High-content screening pioneer Cellomics has begun to recognize this trend, as it has made a recent effort to integrate its image-analysis software with other companies’ imaging platforms. The Pittsburgh-based company announced last year that it was working with GE Healthcare to design an interface between its vHCS Discovery Toolbox and GE’s IN Cell Analyzer instruments — although this was more at the “data-mining” level, and not the initial image-analysis level, John Sutton, a vice president of product management at GE Healthcare, told Inside Bioassays last July (see Inside Bioassays, 7/6/2004).
Judy Masucci, Cellomics’ director of marketing, said last week that Cellomics is in the process of opening its HCS software to other platforms, as well.
As for direct competition, German software firm Definiens is also marketing image-analysis software for cell-based assays, called Cellenger, that it said is based on cognitive object-recognition, and is intended to be applied across several instrumentation platforms (see Inside Bioassays, 12/14/2004).
In addition, Whitehead Institute researchers led by Anne Carpenter are developing an open-source cell-based image-analysis software package called CellProfiler, which is currently undergoing beta-testing, and may be available this spring, according to BioInform, a sister publication to Inside Bioassays.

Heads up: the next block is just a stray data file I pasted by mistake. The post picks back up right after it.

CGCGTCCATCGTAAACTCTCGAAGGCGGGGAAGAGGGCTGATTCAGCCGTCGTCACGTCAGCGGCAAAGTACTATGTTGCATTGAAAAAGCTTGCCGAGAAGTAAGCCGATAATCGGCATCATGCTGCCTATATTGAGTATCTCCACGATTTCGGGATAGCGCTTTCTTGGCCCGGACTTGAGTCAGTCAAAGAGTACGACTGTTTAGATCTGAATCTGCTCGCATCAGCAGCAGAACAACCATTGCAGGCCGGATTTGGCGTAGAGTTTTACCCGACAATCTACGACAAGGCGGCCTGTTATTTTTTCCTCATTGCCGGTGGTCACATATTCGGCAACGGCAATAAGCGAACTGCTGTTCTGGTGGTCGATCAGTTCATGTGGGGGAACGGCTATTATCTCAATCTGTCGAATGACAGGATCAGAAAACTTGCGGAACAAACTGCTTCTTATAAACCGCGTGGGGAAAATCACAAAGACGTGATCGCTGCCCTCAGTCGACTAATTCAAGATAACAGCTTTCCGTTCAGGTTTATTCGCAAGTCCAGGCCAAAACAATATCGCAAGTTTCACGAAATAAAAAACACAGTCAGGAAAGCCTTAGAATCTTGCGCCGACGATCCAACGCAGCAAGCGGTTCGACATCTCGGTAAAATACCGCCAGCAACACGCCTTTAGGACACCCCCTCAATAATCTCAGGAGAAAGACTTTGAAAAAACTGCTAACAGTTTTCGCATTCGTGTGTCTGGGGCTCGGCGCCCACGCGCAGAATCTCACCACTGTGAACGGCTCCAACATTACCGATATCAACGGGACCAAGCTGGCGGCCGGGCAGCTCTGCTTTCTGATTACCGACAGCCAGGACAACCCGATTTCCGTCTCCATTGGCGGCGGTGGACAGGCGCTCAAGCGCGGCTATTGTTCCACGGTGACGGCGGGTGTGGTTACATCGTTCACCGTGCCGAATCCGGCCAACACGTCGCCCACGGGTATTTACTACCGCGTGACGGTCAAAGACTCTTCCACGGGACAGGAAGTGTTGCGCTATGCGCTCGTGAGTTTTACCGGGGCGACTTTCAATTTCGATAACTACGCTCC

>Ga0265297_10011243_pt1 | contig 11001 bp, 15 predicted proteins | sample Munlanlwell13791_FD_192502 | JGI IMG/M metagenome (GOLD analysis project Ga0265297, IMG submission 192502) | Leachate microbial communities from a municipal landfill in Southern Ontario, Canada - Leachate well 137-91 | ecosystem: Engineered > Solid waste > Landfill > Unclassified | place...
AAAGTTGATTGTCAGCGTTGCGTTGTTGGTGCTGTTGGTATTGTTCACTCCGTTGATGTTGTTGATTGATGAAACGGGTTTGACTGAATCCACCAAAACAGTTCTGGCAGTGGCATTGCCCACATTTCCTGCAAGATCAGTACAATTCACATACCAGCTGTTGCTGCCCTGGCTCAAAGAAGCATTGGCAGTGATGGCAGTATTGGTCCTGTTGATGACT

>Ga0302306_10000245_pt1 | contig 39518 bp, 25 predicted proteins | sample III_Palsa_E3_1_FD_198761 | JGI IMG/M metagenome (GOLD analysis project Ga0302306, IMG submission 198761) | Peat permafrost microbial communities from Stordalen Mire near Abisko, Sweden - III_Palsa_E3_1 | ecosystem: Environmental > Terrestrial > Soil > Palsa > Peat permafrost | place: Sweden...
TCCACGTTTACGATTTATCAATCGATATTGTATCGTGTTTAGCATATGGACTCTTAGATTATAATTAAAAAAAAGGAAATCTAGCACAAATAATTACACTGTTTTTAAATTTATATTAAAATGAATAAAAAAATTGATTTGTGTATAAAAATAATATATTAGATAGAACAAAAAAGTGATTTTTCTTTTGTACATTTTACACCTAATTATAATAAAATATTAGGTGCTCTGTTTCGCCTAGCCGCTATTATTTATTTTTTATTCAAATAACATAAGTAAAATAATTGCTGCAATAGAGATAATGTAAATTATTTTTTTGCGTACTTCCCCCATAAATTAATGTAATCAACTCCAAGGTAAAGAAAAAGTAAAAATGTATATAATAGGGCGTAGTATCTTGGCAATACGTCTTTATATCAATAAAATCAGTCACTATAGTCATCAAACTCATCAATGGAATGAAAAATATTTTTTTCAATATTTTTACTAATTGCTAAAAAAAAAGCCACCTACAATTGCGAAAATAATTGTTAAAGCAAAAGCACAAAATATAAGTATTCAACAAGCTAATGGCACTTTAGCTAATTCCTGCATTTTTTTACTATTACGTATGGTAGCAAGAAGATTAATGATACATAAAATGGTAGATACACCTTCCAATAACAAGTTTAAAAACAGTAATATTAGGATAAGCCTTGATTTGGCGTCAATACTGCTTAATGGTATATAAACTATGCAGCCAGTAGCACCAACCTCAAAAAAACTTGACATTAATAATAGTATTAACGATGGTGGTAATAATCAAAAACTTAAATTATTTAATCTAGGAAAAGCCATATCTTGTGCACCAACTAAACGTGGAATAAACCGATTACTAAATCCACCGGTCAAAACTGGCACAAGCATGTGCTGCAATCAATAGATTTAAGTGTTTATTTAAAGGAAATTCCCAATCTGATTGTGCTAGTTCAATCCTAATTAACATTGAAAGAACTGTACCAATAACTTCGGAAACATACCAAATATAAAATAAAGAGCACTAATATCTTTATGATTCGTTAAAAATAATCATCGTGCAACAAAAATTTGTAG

Cell Image-Based Reagents
The other prong of Vala’s business model is reagents for image-based cellular assays, which the company intends to market — at least at first — coupled with related software for specific types of assays.
“We’ll look at both the development and marketing of software that works with particular reagents, and those will be sold both as packages and independently, depending on how people want to use them,” Price said. “We found that it’s best to develop the software tools to work on a particular application, and to validate them and make sure they work properly, and with the performance that you’re looking for.
“One of the challenges of this industry is that when you change the cells, dye, or compound, even small changes can alter the appearances of the image, and therefore the measurement,” he added. “It’s very important to develop the two together, and for people to understand in what context the measurements work”